Archive for August, 2007

The Time of Her Life – Lesley McIntyre

Friday, August 31st, 2007

I wasn’t sure whether to bother to go to Photofusion for the opening of their current show, but I’m glad I did. ‘The Time of Her Life‘ is a series of pictures by Lesley McIntrye of her daughter Molly, born in 1984 suffering from a muscular disability that was never properly diagnosed. At birth, doctors had thought she would only survive for a few weeks or months, but she was actually 14 when she died.

McIntyre had to devote her time to being a parent and was unable to continue her photographic career as she had hoped. Instead she began a detailed photographic record of Molly’s life, which she was determined should be as normal as possible. The pictures reveal a very full life, but only hint at the battles that lay behind this, fighting the discrimination against the disabled, insisting that her daughter be educated in a normal mainstream school.

The images are surprising varied given that they all feature the same subject, and give a very positive and life-affirming message. They have a realism that avoids pathos while giving us a warm and poignant portrait of Molly. The book ‘The Time of Her Life’ was published by Jonathan Cape in 2004 and is still available; it was Highly Commended in the John Kobal Book Award in 2004.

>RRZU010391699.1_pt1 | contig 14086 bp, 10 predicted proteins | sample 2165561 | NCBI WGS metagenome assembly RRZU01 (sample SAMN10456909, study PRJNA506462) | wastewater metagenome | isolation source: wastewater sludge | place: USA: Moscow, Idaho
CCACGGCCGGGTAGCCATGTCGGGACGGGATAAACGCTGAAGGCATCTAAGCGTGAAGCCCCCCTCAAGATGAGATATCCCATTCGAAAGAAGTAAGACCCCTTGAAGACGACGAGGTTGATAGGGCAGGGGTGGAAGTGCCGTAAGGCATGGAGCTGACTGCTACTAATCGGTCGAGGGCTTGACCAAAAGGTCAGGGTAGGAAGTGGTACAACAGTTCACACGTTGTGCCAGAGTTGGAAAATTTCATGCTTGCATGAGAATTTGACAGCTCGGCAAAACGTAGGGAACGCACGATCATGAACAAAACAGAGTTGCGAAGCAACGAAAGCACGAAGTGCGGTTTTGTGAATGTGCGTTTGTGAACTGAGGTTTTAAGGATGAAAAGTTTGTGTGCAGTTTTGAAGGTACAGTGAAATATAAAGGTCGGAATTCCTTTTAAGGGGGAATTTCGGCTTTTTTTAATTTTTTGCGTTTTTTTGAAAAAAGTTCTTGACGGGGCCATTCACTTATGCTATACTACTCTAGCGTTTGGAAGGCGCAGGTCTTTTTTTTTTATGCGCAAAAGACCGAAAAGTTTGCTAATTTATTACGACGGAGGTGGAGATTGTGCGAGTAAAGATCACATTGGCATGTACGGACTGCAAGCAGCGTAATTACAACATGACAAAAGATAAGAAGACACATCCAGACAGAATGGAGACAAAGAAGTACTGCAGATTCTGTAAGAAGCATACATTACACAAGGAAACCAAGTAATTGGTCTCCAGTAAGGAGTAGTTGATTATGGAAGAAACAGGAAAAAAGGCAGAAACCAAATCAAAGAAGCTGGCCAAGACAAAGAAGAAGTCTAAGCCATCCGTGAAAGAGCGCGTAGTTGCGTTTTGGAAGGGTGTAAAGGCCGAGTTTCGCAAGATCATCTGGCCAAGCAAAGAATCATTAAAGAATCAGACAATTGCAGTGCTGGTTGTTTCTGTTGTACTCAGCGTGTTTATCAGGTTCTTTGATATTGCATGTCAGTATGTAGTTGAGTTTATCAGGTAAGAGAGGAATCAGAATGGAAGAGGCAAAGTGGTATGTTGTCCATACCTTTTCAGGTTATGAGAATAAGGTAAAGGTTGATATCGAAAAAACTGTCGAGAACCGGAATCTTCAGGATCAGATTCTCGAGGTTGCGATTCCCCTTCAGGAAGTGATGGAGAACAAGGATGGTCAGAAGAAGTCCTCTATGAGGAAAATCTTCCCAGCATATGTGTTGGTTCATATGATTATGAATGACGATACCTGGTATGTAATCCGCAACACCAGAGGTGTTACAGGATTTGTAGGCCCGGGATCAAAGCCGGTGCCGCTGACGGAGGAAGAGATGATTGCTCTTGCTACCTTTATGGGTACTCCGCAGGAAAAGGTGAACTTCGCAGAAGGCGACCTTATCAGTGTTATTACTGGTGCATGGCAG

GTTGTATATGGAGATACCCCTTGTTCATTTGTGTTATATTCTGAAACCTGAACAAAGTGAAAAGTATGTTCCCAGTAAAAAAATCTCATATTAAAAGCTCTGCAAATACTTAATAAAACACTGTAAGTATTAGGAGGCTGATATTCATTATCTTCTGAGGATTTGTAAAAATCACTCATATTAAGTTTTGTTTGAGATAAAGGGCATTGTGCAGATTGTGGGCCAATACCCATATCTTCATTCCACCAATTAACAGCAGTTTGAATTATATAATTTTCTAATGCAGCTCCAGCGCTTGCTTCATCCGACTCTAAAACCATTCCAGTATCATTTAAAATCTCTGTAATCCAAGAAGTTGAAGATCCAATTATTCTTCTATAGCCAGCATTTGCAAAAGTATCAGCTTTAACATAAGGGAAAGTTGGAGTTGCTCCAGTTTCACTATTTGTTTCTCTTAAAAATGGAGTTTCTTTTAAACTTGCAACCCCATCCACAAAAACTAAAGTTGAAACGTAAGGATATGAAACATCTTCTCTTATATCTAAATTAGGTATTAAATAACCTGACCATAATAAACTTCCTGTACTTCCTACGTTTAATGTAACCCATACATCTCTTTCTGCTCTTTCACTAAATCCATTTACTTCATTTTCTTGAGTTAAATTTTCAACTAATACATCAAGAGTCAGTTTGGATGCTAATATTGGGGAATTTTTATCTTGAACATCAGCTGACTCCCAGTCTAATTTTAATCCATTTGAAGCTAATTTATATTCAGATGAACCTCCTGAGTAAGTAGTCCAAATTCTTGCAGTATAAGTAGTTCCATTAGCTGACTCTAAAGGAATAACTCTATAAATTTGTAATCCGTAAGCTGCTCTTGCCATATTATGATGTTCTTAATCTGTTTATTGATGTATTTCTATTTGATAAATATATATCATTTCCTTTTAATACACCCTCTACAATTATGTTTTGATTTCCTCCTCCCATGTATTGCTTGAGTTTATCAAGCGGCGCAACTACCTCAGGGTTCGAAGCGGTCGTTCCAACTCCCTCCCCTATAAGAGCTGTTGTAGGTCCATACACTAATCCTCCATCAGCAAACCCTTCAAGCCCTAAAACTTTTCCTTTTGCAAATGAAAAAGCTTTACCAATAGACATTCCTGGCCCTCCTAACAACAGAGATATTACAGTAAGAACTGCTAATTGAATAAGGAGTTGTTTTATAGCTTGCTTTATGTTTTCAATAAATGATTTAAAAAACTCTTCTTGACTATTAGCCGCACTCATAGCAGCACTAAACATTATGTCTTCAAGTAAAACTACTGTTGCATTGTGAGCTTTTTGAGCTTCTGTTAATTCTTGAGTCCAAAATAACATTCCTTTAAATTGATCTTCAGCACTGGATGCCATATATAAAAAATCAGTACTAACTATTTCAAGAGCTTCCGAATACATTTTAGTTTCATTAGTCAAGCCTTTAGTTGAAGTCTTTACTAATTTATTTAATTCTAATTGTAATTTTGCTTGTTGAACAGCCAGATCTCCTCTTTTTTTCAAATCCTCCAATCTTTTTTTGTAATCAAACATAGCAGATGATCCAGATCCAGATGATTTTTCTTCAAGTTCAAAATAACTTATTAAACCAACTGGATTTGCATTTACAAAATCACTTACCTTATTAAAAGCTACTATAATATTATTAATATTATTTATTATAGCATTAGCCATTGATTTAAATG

Of course openings are also a good opportunity to meet and talk to people, and not the best time to see the show, and it was good to meet old friends and make a few new connections. It wasn’t too hard to drink a few glasses of wine and a couple of beers too. The show continues until 29 Sept, and I hope to go back for a longer look. Photofusion photography centre is just a couple of minutes walk from both Brixton underground and overground stations, as well as many bus routes. When I photographed on buses for a transport project, Brixton was one of my favourite places to work, with lively bus queues and never long to wait for a bus. The gallery is just a few yards from Europe’s largest Caribbean food market, well worth a visit. John Gay (1909-99 – born Hans Gohler in Germany, he moved to England in 1933) , took some rather atmospheric photographs of it in the early 1960s.